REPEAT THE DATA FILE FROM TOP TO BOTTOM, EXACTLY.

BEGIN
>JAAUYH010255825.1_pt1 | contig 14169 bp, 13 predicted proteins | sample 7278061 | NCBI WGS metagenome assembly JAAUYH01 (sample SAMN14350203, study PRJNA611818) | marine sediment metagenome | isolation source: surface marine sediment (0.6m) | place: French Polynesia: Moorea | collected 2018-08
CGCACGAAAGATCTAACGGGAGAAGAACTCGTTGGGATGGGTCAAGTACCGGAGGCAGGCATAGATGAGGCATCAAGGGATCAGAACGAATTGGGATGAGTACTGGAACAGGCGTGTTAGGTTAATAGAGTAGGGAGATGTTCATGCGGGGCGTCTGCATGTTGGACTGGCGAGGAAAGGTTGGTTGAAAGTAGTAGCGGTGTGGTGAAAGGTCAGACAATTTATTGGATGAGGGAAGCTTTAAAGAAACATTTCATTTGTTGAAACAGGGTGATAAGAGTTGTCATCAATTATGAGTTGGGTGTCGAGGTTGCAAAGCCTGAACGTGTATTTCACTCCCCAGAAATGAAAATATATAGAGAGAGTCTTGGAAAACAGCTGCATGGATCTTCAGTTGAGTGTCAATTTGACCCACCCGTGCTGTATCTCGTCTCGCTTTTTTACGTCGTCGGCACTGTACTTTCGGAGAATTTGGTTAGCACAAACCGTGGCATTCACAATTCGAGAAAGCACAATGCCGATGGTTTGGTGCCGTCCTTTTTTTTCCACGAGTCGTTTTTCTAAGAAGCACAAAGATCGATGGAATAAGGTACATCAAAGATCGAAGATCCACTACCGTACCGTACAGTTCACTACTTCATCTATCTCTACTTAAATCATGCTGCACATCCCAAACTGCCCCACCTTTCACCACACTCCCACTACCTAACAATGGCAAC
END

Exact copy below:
>JAAUYH010255825.1_pt1 | contig 14169 bp, 13 predicted proteins | sample 7278061 | NCBI WGS metagenome assembly JAAUYH01 (sample SAMN14350203, study PRJNA611818) | marine sediment metagenome | isolation source: surface marine sediment (0.6m) | place: French Polynesia: Moorea | collected 2018-08
CGCACGAAAGATCTAACGGGAGAAGAACTCGTTGGGATGGGTCAAGTACCGGAGGCAGGCATAGATGAGGCATCAAGGGATCAGAACGAATTGGGATGAGTACTGGAACAGGCGTGTTAGGTTAATAGAGTAGGGAGATGTTCATGCGGGGCGTCTGCATGTTGGACTGGCGAGGAAAGGTTGGTTGAAAGTAGTAGCGGTGTGGTGAAAGGTCAGACAATTTATTGGATGAGGGAAGCTTTAAAGAAACATTTCATTTGTTGAAACAGGGTGATAAGAGTTGTCATCAATTATGAGTTGGGTGTCGAGGTTGCAAAGCCTGAACGTGTATTTCACTCCCCAGAAATGAAAATATATAGAGAGAGTCTTGGAAAACAGCTGCATGGATCTTCAGTTGAGTGTCAATTTGACCCACCCGTGCTGTATCTCGTCTCGCTTTTTTACGTCGTCGGCACTGTACTTTCGGAGAATTTGGTTAGCACAAACCGTGGCATTCACAATTCGAGAAAGCACAATGCCGATGGTTTGGTGCCGTCCTTTTTTTTCCACGAGTCGTTTTTCTAAGAAGCACAAAGATCGATGGAATAAGGTACATCAAAGATCGAAGATCCACTACCGTACCGTACAGTTCACTACTTCATCTATCTCTACTTAAATCATGCTGCACATCCCAAACTGCCCCACCTTTCACCACACTCCCACTACCTAACAATGGCAAC